CryoSat ( later because of subsequent CryoSat -2 called CryoSat -1 ) was a research satellite, which should capture the cryosphere measure the Earth and, in particular, the volume of ice in the Arctic and Antarctic. After the start of the satellite orbit is not reached but due to a faulty control algorithm and crashed into the Arctic Ocean. CryoSat was the first of the Earth Explorer Missions within the Living Planet Programme of the European Space Agency ( ESA). From this mission, the science hoped for additional findings on the change in the climate of the earth. The aim was to measure the exact surface heights of the land ice masses in Greenland and Antarctica. In addition, from space the thickness of floating sea ice should be recorded for the first time. The plan was a service life of at least three years.

The total cost of the mission, including the launch vehicle, operating costs and data analysis were estimated by ESA with 136 million euros, of which 70 million euros for the satellite alone.


Of the 650 -kg and 4.60 × 2.34 × 2.20 meter satellite was built by EADS Astrium. Its main payload consisted of the radar altimeter SIRAL ( SAR / Interferometric Radar Altimeter ) with two antennas of 1.14 × 1.25 meters size which operate with 25 watts of power at a frequency of 13.575 GHz. SIRAL should achieve a vertical resolution of 1 to 3 cm and a horizontal resolution of about 300 meters at its measurements. In this case, the radio signals to be sent with an interval of 50 microseconds, and detected again. Between three different operating modes are provided for different application areas (land and sea ice ). These are conventional pulse - limited operation, synthetic aperture mode and Zwei-Kanal-SAR/interferometrischer operation, in which the SAR mode, a better discrimination of ice and water and the interferometric operation enables a more accurate determination of the slope of the ice surface and its height. In addition, the radio receiver was DORIS (Doppler Orbit and Radio Positioning Integration by Satellite ) and a small laser retroreflector for exact positioning of the satellite on board. For communication an X- band antenna for scientific data ( on-board memory capacity of solid state recorder 256 Gbits ) and an S-band helical antenna for telemetry and control were found. To navigation and position control are three star tracker cameras, magnetometers and magnetic controls and cold-gas attitude control thrusters of 10 milli Newton thrust. The power supply should be done by at the satellite surface fixedly mounted gallium arsenide solar cells with 800 watts and lithium ion batteries with 60 Ah. CryoSat should work in a 720 km high polar orbit with an inclination of 92 °, optimized for the observation of the polar regions. The European Space Operations Centre of ESA in Darmstadt should ensure the operation of the satellite.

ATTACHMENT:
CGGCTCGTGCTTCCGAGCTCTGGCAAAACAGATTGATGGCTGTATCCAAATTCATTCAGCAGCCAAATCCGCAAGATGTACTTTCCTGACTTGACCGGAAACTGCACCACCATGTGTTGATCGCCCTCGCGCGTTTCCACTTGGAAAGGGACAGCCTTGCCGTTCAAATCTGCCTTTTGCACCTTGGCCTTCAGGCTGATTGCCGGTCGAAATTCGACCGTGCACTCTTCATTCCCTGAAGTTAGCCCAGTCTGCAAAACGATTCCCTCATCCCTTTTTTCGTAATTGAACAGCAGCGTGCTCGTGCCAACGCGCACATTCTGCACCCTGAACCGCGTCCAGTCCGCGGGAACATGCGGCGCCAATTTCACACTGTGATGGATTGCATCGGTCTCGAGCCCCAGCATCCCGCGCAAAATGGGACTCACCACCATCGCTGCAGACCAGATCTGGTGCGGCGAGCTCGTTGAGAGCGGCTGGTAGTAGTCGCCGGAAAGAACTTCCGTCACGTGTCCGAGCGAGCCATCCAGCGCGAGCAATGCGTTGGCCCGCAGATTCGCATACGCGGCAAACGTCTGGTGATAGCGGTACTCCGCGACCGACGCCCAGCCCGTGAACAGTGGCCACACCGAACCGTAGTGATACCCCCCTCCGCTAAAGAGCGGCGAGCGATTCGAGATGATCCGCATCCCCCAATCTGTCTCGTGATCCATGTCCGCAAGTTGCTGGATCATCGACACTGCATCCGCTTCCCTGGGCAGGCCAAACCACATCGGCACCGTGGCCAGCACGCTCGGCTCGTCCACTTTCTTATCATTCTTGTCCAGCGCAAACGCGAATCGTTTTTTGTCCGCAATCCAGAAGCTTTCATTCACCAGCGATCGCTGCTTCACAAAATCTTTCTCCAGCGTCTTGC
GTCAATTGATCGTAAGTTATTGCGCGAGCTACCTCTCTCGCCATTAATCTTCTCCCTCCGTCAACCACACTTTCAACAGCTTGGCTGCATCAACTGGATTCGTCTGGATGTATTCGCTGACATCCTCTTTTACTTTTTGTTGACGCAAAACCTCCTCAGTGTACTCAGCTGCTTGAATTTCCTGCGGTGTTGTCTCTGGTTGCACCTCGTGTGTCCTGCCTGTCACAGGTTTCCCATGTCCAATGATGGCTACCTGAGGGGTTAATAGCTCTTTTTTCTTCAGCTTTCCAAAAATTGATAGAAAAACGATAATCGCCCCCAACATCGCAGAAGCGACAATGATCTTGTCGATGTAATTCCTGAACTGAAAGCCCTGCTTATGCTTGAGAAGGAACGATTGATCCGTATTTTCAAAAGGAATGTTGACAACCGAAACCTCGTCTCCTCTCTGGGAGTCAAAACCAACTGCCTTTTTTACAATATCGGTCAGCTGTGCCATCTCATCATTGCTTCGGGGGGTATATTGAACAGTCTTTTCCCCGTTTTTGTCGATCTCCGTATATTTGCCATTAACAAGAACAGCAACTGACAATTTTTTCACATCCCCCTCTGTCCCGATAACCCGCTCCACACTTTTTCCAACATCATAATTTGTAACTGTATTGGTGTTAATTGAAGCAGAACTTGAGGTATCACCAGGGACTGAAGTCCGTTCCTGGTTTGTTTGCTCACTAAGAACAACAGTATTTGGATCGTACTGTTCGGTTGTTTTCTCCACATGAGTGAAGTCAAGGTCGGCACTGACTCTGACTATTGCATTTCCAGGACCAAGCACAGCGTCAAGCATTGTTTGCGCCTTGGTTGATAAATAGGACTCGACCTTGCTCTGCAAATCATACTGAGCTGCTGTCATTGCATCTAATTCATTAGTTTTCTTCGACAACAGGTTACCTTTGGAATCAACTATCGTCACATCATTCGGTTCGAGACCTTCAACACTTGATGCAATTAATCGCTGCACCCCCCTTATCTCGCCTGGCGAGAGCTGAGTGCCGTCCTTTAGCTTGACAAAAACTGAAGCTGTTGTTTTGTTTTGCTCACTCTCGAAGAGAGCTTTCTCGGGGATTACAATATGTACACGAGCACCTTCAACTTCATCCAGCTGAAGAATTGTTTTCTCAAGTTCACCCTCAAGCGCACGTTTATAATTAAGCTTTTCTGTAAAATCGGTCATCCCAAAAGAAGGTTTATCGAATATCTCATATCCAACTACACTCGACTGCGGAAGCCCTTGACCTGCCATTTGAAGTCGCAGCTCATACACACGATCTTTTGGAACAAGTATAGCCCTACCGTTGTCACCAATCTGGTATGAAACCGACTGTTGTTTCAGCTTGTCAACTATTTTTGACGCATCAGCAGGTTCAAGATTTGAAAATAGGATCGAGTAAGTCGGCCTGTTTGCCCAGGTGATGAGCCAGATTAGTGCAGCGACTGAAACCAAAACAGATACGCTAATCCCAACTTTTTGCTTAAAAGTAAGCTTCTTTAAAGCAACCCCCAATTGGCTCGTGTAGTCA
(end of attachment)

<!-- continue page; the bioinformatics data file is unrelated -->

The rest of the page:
Mission History

The satellite was carried out on 8 October 2005 at 15:02 UTC clock from Plesetsk with a Russian Rockot KM launcher. After initially perfect start, the Briz- KM upper stage of the rocket did not separate from the second stage, so that the head portion of the rocket came down together with the satellite in the Arctic Ocean ( Lincolnsee between Greenland and the North Pole ). This was caused by a program error. The control provided for to switch off the second step after the third step had ignited during the third stage should fire only after the second not fired. Consequently, both stages were coupled to the burning of the second stage. The course deviation caused thereby led to the rejected take-offs and loss of the satellite.

CryoSat -2

After the failure of the Member States decided ESA end of February 2006 to carry out a replacement mission because of the importance of the project. The original target launch date for this was in October 2009, was carried out by various delays the start only on April 8, 2010. 's Mission was initially for three years, but was extended to seven.